London courts are increasingly getting a reputation for being more generous when it comes to divorce payouts.
This is creating something of a North/South divide when it comes to divorce, as more and more wives seek to have their cases settled in the South in the hope of achieving a more favourable settlement.
Family law firms across the country have reported observing this trend, with some even suggesting that there could be a “maintenance map” illustrating likely size of divorce payouts and length of maintenance arrangement terms across different areas of the UK.
London judges, in particular, are generally perceived as being more likely to favour settlements that will see spouses supported financially in the longer term, as opposed to shorter fixed-term maintenance orders.
Courts not just in London but in the wider South East region if not the South as a whole also have a reputation of favouring the wife when it comes to divorce.
By contrast, Northern courts are perceived as less “pro-wife” and more in favour of the husband when it comes to settlements. Even within a region, however, there is a lot of variation from court to court and from town to town.
Some courts favour an equal split in assets with no ongoing maintenance arrangement in order to give both spouses a clean break. Others favour long-term, regular maintenance payments from the more financially independent spouse to their former partner.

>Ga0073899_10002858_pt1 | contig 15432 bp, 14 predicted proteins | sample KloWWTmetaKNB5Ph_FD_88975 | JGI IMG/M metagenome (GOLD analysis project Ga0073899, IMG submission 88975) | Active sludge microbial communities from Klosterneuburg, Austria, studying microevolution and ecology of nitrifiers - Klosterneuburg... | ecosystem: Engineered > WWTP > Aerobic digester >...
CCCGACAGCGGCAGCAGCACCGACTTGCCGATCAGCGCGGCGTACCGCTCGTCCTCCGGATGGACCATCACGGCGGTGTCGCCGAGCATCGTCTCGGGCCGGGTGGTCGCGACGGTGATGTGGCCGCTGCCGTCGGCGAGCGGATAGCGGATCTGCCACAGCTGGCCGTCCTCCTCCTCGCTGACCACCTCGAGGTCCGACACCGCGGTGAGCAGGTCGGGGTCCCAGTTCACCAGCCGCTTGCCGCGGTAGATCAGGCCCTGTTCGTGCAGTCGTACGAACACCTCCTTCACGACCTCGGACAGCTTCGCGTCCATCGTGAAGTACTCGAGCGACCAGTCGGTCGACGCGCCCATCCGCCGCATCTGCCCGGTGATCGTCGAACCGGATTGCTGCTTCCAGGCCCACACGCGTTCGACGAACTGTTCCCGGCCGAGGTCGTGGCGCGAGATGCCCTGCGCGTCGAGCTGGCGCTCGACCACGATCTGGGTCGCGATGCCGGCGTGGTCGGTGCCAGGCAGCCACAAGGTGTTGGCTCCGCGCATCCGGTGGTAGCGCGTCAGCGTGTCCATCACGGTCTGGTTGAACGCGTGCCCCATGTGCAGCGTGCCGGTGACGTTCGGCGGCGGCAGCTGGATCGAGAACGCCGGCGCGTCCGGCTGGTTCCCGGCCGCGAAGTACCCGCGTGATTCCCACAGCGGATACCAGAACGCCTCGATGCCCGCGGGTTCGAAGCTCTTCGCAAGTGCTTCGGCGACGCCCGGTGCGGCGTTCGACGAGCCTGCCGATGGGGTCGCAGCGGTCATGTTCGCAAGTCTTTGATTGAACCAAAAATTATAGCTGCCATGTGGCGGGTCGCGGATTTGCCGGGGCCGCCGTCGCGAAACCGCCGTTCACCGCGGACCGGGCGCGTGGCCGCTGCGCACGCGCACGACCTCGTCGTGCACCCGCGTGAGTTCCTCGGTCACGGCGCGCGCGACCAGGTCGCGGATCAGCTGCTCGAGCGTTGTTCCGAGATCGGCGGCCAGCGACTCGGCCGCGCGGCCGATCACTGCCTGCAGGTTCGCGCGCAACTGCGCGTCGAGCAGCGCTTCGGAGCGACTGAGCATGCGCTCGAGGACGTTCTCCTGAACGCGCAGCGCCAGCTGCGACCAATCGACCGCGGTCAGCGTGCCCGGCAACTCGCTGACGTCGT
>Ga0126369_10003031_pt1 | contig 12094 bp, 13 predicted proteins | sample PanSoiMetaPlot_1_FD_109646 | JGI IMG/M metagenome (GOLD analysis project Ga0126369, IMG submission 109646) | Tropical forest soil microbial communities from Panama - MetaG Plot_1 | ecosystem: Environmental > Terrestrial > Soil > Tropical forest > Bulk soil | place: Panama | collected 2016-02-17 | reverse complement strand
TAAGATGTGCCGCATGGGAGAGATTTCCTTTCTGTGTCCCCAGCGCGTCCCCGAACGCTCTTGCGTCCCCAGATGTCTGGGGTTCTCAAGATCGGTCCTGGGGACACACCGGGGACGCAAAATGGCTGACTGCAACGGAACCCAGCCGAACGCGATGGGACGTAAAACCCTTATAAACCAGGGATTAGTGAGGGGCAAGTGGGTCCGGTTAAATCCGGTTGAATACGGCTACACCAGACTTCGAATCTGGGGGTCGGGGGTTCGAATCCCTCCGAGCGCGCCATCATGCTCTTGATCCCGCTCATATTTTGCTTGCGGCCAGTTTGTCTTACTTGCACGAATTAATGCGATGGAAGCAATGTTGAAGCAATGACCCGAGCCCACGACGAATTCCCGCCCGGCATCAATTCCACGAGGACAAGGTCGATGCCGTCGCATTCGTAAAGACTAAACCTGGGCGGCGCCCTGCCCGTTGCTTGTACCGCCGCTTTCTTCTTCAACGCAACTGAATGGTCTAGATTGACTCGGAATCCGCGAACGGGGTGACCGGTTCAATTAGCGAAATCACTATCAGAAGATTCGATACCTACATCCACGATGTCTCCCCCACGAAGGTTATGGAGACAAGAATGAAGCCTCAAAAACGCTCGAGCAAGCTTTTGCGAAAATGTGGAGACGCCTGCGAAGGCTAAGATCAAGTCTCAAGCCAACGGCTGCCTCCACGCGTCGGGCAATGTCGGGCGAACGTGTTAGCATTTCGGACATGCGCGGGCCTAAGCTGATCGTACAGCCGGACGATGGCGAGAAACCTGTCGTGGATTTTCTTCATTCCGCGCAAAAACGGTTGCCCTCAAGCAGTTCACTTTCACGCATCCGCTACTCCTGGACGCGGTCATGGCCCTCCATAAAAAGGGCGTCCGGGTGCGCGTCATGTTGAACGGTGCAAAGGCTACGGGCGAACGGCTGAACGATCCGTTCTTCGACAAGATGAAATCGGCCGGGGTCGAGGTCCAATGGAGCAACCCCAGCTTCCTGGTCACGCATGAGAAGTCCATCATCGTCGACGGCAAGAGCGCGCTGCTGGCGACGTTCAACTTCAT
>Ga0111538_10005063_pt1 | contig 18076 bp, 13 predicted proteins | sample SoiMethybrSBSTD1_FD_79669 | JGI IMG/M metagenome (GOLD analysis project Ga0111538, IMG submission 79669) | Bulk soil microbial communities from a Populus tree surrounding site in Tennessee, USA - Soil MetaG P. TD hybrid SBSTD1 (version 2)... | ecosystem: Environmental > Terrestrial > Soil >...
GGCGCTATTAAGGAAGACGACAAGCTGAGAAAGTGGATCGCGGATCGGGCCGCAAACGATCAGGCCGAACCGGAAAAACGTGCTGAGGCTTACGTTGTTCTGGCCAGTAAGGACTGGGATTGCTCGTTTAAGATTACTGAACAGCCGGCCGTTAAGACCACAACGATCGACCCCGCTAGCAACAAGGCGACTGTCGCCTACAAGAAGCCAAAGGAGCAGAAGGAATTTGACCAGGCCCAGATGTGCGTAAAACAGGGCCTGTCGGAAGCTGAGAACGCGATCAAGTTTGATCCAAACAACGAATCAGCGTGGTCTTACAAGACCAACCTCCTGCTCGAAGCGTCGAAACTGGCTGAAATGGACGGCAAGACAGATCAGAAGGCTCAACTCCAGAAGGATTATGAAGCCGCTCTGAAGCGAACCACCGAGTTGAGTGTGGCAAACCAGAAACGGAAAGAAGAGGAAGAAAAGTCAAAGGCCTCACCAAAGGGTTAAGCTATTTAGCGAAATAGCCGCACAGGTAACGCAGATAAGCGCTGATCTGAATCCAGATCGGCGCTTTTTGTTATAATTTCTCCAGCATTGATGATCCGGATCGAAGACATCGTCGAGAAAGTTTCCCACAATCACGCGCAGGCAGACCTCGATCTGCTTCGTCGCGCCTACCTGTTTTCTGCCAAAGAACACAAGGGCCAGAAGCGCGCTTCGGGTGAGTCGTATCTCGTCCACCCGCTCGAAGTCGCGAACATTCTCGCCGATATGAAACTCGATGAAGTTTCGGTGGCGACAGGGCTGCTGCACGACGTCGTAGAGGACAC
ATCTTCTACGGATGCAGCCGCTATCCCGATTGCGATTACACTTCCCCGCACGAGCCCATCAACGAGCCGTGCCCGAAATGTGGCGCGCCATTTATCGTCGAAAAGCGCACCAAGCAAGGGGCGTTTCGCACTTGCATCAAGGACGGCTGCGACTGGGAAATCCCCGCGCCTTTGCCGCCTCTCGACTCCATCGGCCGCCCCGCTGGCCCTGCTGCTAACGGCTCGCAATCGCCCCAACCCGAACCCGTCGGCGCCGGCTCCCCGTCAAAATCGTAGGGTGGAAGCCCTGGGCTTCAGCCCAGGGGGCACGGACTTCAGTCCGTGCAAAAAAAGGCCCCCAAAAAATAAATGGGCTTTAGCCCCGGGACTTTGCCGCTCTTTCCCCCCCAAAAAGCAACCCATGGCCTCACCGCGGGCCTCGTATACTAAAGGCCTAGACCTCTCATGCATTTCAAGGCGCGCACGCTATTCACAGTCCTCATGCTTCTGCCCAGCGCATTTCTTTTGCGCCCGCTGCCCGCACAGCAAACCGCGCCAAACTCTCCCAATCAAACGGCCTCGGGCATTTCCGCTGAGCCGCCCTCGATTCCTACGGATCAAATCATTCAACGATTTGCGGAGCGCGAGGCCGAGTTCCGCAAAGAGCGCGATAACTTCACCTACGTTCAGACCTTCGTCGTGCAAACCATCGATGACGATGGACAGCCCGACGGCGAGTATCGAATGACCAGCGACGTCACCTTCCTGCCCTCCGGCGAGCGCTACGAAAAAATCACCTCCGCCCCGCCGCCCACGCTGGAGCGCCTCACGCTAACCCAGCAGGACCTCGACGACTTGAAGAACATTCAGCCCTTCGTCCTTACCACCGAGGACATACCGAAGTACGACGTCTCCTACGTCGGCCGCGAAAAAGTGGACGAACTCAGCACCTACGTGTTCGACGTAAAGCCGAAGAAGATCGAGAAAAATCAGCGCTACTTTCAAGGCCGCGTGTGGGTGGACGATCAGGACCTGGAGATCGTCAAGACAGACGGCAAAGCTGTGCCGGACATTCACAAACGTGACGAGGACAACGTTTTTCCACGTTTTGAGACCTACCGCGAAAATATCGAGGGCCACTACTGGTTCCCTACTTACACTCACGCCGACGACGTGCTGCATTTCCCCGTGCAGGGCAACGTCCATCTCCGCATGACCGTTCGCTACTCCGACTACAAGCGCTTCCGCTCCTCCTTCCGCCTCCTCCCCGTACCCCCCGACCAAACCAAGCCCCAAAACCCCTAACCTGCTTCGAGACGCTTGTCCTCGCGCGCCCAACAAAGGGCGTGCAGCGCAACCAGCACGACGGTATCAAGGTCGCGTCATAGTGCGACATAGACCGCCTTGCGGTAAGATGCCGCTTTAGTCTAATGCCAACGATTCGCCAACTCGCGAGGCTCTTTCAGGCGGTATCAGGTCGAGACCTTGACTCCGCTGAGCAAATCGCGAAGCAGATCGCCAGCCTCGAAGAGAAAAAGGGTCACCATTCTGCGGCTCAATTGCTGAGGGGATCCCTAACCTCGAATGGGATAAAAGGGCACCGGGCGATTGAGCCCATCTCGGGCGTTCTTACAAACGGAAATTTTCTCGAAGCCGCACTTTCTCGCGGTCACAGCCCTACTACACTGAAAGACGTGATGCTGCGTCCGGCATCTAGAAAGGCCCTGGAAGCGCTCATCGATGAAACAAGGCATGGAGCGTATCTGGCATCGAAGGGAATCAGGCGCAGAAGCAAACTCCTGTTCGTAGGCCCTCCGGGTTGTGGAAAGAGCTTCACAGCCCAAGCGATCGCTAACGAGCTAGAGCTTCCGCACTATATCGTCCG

Traditionally, wives (who have most commonly been the financially dependent half of a marriage in the past) could expect such support payments to last until they remarried, but maintenance arrangements are now increasingly becoming fixed-term affairs. Once again, there is a lot of variation between different courts, towns and regions as to how long these tend to last.
The divorce system is designed to reach settlements on a case-by-case basis, supposedly delivering an appropriate outcome for each case based on the needs of each individual involved. Nonetheless, research suggests that the idea that wives can receive better payouts from London courts than they could elsewhere in the country is more than just perception.
Compared to the North, it seems those having their cases heard in London are more likely to successfully secure marital assets as well as ongoing financial support payments from their former partners.
According to Nigel Shepherd, formerly chairman of family law organisation Resolution, divorce rulings can be something of a “lottery.”
“The upside of our discretionary system,” Shepherd said, “is that it is designed to be flexible so judges can tailor the outcome to the needs of the parties. The downside of that is the lack of consistency or certainty as to outcome. It varies tremendously.”
Some people are essentially shopping around to find the most favourable place to have their divorce cases heard. However, this may prove counter-intuitive, as the process of looking around and having the case heard elsewhere can increase costs and cause delays.